Chelsea Roffey at the match between Melbourne and Hawthorn in R23, 2023. Picture: AFL Photos

AN AUDIENCE with the Prime Minister isn't what you'd call typical preparation for an AFL Grand Final.

But then again, Chelsea Roffey's career as one of the most recognisable goal umpires in the game has been anything but typical.

"I remember Julia Gillard wanted access to the umpire rooms before the game," Roffey recalls.

"There was a lot happening."

It was 2012 and Roffey was re-writing the history books as the first woman to umpire in an AFL decider. Gillard – Australia's first and only female PM – was in the middle of her three-year run in the top job.

"It was epic. The lead up was nuts," Roffey says.

"It was amazing to go to the Grand Final parade and be part of that. And then finally to walk out onto the ground. I still remember waiting in the race and thinking to myself, ‘This is it'. It was a super cool feeling."

Julia Gillard, Prime Minister of Australia from 2010 to 2013, and goal umpire Chelsea Roffey meet during the 2012 Toyota AFL Grand Final. Picture: AFL Photos

Standing in the race, Roffey recalls her heart beating out of her chest.

"But then," she says. "It was a moment of calm."

And a modern masterpiece of a Grand Final, with Sydney and Hawthorn trading blows, momentum swings and opportunities to lift the silverware.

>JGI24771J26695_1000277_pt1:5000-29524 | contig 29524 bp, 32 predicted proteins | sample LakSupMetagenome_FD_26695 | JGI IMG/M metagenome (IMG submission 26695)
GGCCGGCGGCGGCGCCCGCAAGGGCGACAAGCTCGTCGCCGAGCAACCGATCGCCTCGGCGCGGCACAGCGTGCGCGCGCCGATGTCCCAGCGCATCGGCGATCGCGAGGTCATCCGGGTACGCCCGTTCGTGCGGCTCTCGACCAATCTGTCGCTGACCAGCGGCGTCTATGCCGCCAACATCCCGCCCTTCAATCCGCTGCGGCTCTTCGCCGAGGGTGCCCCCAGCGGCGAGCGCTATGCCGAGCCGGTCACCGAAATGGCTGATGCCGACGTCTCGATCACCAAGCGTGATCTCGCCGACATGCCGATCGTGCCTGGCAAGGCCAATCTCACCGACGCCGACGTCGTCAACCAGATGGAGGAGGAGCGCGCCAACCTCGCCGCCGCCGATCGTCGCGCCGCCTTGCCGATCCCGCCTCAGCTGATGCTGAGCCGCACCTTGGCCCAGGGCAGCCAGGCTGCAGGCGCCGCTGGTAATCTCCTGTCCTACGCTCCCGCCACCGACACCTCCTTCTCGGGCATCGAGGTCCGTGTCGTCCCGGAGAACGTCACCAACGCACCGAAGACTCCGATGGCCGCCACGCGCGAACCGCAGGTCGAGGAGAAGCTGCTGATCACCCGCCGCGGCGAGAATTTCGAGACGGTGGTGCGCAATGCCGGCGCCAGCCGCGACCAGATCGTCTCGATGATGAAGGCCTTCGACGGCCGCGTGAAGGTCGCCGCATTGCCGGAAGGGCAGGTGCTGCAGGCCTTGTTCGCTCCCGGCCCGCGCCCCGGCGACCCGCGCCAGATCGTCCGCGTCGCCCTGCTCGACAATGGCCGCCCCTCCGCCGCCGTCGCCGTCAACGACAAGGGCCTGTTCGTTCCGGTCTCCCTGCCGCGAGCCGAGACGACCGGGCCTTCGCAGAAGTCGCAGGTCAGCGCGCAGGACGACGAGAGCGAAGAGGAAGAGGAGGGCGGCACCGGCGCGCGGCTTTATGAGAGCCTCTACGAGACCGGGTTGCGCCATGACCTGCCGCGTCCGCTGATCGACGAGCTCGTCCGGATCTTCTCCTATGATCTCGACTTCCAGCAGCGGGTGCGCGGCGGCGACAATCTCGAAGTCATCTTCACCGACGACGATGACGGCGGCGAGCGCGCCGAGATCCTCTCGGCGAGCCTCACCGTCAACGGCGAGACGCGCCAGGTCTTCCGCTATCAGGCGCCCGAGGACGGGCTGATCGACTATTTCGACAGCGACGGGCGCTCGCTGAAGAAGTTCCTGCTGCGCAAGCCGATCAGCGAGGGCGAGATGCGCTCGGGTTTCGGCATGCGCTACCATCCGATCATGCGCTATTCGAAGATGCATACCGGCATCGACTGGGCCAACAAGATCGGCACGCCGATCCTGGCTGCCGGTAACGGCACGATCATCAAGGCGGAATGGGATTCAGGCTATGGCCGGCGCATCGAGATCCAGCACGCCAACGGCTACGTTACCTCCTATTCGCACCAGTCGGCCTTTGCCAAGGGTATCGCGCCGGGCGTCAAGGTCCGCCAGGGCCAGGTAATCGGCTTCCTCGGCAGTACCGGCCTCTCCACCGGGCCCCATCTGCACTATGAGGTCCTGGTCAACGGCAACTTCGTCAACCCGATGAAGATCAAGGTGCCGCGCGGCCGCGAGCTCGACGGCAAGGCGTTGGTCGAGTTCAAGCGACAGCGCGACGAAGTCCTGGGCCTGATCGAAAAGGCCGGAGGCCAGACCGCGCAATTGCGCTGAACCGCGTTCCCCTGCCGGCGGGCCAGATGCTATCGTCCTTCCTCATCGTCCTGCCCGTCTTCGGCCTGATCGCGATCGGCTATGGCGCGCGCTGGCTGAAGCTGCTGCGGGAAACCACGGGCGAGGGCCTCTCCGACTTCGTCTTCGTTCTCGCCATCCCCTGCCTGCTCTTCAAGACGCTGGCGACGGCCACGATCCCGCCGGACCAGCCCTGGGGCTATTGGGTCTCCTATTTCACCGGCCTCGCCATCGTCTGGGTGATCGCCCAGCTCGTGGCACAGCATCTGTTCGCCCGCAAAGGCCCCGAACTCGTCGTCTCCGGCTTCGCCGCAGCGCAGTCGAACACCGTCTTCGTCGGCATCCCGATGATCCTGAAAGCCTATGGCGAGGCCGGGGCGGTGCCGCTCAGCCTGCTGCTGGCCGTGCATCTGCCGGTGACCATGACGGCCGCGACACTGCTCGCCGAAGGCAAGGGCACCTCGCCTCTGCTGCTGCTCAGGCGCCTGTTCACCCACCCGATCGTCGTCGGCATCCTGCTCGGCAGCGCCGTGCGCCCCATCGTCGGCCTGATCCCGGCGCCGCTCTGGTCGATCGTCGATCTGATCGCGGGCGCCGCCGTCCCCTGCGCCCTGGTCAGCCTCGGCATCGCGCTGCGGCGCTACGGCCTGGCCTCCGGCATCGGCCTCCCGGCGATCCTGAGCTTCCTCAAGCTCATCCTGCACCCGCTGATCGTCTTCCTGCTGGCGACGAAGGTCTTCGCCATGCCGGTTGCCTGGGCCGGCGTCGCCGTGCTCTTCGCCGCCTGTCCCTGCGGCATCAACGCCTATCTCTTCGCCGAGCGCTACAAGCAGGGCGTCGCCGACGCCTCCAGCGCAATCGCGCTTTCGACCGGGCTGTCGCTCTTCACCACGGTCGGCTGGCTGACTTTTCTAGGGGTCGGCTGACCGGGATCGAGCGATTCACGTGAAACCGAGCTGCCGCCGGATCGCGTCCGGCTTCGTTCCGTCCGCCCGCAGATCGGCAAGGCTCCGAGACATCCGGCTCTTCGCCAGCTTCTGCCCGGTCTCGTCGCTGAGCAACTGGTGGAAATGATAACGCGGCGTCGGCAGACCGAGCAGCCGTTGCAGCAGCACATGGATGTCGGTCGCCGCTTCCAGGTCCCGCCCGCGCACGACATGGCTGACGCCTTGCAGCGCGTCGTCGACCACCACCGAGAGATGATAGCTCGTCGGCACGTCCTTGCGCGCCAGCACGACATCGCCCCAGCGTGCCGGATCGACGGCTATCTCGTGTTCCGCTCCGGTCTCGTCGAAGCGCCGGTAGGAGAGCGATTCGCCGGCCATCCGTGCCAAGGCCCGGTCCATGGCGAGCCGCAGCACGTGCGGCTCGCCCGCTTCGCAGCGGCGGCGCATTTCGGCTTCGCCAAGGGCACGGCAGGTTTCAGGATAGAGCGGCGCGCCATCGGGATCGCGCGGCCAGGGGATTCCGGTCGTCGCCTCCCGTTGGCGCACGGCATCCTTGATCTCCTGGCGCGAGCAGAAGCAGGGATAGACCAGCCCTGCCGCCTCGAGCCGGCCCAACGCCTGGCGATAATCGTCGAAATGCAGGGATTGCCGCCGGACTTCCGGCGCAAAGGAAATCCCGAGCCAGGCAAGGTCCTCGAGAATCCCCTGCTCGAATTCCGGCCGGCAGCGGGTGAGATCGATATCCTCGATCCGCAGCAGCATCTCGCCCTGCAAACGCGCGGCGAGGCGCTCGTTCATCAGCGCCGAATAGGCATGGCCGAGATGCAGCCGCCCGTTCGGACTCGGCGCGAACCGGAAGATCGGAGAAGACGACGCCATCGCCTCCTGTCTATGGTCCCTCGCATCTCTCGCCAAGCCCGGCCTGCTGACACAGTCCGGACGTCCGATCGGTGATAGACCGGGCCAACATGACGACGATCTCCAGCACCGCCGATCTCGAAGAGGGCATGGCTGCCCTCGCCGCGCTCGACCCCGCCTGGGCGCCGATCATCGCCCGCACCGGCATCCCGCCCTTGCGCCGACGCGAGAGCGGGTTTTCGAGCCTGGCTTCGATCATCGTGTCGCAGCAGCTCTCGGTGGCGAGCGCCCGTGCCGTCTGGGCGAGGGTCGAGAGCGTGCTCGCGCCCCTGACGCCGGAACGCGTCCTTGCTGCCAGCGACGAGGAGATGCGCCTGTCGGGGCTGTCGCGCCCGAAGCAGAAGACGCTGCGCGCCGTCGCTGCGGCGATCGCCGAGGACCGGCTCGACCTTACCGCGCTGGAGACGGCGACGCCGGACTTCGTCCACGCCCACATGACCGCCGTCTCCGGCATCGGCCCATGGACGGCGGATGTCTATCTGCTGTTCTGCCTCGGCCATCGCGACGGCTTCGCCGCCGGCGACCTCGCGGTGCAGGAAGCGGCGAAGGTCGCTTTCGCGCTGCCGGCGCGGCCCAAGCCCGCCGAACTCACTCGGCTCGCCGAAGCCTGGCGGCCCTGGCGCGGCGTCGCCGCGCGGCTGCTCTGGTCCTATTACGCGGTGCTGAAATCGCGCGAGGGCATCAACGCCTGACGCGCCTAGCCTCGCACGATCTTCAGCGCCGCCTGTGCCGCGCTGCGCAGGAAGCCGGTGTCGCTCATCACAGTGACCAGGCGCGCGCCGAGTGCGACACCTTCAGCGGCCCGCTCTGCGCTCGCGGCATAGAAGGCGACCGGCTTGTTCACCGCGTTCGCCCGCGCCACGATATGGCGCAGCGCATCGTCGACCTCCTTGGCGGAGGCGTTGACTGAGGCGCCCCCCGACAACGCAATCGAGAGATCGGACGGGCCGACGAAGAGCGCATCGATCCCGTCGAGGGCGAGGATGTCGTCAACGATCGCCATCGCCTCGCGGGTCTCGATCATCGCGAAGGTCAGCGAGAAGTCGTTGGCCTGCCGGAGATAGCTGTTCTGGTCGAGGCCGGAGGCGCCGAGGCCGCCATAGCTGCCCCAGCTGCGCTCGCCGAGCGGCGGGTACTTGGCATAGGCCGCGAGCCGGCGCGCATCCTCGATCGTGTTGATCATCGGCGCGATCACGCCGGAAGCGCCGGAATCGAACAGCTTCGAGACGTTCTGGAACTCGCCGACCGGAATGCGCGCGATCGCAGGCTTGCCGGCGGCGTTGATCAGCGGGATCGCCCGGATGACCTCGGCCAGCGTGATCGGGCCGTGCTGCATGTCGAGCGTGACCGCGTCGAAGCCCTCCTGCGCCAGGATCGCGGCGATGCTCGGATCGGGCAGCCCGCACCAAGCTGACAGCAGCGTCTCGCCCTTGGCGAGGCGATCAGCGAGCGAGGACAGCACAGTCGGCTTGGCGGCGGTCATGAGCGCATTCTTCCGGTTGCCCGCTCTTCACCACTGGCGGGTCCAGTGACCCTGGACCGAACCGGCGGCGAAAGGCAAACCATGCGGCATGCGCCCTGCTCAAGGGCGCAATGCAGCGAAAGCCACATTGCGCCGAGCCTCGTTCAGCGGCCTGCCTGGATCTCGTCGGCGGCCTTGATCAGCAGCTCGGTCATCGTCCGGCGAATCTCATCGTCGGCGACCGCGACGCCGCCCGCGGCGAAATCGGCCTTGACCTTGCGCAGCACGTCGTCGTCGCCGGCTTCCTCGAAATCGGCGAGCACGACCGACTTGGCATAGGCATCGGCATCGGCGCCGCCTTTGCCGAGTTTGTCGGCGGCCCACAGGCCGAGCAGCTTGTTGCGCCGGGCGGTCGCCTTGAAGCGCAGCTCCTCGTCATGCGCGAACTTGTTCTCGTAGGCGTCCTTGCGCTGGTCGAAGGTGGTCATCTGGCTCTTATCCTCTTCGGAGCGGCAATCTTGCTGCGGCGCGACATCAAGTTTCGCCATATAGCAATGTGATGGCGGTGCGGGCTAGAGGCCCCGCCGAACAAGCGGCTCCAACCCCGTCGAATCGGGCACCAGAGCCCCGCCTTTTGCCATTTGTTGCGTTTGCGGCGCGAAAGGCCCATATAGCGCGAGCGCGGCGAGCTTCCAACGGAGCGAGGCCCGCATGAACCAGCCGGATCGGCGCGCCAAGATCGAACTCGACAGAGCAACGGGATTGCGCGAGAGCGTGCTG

Goal umpire Chelsea Roffey during the 2012 Toyota AFL Grand Final parade. Picture: AFL Photos

A clarinettist, Roffey likens her 2012 ceiling-breaking moment as another performance, albeit in front of a slightly bigger audience.

"It was an amazing game," Roffey says.

"I didn't have the Malceski goals (down my end) though!"


THIS Saturday shapes as another milestone for Roffey.

While the fixture will show Collingwood and Port Adelaide at the MCG, it will also be Roffey's 300th game as an AFL umpire.

She's the 58th umpire to notch 300 games, but only the eighth goal umpire to reach the triple ton.

"I suppose when you get into umpiring you don't really think about milestones," she says. 

"You just want to get through that first game and enjoy the experiences that you've had. But I can't quite believe I'm up to game 300."


That first game was 20 years ago and is crystallised in Roffey's mind.

"August the 8th. Brisbane v West Coast," she recites. "And I still remember – because I was such a footy fan – it was the first time of being there, very specifically in a role, but still with all of these heroes running around.

"It was like, 'Oh my God, there is Michael Voss!'"